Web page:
Spatiotemporal Seismic Hazard and Risk Assessment of Global M9.0 Megathrust Earthquake Sequences

  • Lizhong Zhang

Student thesis: Doctoral ThesisDoctor of Philosophy (PhD)


Megathrust earthquake sequences can impact multiple buildings and infrastructure in a city/municipality due to not only the mainshock but also the triggered aftershocks along the subduction interface and in the overriding crust. The time between the mainshocks and aftershocks usually is too short to retrofit the structures; therefore, aftershocks can cause additional damage. To have a better understanding of the impact of aftershocks on city-wide seismic risk assessment, this thesis develops a new simulation framework of spatiotemporal seismic hazard and risk assessment of future M9.0 sequences. Different components under the new simulation framework including the seismicity model and the fragility model are developed.
The epidemic type aftershock sequence (ETAS) model, a spatiotemporal seismicity model, is modified to characterise aftershocks of large and anisotropic finite M9.0 mainshock sources. To give realistic ranges of aftershock simulations in regions with limited data after a future giant shock, the variability of the ETAS model parameters is assessed in global subduction zones that have experienced M≥7.5 earthquakes. Considering known biases of the parameters (due to model formulation, the isotropic spatial distribution, and finite-size effects of catalogues), the variability of the ETAS parameters from robust estimates is not significant. A set of ETAS parameters of future M9.0 sequences is proposed for hazard assessment.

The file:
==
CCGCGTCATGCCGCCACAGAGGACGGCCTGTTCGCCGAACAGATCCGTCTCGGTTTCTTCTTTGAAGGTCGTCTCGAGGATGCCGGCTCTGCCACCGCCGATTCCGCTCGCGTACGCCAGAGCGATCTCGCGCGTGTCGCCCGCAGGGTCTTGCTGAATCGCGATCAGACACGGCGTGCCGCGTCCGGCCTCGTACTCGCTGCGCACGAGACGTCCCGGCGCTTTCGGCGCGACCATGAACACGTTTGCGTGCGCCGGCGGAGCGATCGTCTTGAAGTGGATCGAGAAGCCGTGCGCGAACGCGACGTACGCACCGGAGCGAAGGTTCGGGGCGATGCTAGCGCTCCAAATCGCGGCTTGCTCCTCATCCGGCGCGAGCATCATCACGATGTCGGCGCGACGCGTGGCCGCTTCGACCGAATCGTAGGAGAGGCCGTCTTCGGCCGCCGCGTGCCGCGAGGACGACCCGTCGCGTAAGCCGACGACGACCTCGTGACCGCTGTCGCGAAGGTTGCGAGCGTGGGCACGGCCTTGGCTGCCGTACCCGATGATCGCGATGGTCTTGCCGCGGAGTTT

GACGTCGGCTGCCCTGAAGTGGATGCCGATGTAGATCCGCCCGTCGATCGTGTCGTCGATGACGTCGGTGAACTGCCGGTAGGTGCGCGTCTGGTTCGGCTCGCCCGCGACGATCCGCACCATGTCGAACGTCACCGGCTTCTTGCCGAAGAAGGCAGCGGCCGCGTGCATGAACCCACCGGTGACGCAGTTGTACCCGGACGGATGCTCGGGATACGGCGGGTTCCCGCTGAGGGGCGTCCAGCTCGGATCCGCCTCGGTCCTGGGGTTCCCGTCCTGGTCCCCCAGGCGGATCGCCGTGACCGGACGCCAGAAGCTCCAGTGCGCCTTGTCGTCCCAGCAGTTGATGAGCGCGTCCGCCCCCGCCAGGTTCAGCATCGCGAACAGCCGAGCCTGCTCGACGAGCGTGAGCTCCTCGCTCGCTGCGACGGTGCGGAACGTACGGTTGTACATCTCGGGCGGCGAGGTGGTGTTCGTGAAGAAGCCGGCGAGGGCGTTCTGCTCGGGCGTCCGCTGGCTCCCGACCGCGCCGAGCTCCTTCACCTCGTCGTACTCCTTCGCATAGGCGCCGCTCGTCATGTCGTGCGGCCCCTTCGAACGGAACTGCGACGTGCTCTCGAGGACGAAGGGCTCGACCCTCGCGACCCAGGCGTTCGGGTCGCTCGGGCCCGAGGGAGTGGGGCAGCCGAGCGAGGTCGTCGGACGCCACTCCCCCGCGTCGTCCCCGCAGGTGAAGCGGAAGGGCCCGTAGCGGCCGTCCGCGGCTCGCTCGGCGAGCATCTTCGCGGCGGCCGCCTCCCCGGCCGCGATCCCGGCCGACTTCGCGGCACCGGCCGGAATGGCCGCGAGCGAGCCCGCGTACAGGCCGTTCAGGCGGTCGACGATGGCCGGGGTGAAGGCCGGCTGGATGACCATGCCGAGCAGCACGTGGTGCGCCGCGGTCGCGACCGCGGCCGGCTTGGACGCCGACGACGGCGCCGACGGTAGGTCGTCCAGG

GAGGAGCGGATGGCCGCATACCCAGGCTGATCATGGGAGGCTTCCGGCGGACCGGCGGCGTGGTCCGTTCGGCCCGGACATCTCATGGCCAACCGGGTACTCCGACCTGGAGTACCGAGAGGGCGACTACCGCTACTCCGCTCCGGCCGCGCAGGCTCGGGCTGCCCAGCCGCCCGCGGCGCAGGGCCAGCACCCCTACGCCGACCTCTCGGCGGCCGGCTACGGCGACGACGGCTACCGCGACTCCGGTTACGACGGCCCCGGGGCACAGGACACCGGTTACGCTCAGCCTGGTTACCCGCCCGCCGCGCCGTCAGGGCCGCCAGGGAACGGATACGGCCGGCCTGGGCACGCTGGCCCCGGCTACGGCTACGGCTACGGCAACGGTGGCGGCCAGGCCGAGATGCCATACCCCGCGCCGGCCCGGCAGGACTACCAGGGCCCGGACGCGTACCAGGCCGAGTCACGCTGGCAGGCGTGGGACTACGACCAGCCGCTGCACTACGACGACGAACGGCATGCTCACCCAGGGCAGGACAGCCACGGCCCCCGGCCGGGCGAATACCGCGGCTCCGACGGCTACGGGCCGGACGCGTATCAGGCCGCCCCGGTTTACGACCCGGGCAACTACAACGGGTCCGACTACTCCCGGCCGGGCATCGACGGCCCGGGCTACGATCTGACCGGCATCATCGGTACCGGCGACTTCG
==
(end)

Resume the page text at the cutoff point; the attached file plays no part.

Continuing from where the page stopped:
Cascadia subduction zone is considered as a case study to demonstrate how the new simulation framework can be applied to a subduction-zone region with limited observed data. To account for damage accumulation of wood-frame houses due to aftershocks in Canada, a new approach that adopts cloud analysis using real mainshock-aftershock sequences with moderate scaling factors is proposed to develop state-dependent fragility curves. By implementing the updated components of the spatiotemporal seismicity model and the state-dependent fragility model, the simulation framework can be used for quasi real-time aftershock hazard and risk assessments and post-event risk management.
Date of Award24 Mar 2020
Original languageEnglish
Awarding Institution
  • The University of Bristol
SupervisorFlavia De Luca (Supervisor) & Max Werner (Supervisor)


  • Spatiotemporal seismic hazard and risk assessment of megathrust sequences
  • Spatiotemporal ETAS model
  • M9.0 megathrust events triggering crustal and subduction aftershocks
  • Global subduction zones
  • State-dependent aftershock fragility curves of wood-frame houses
  • Damage state estimation of spatially distributed wood-frame houses

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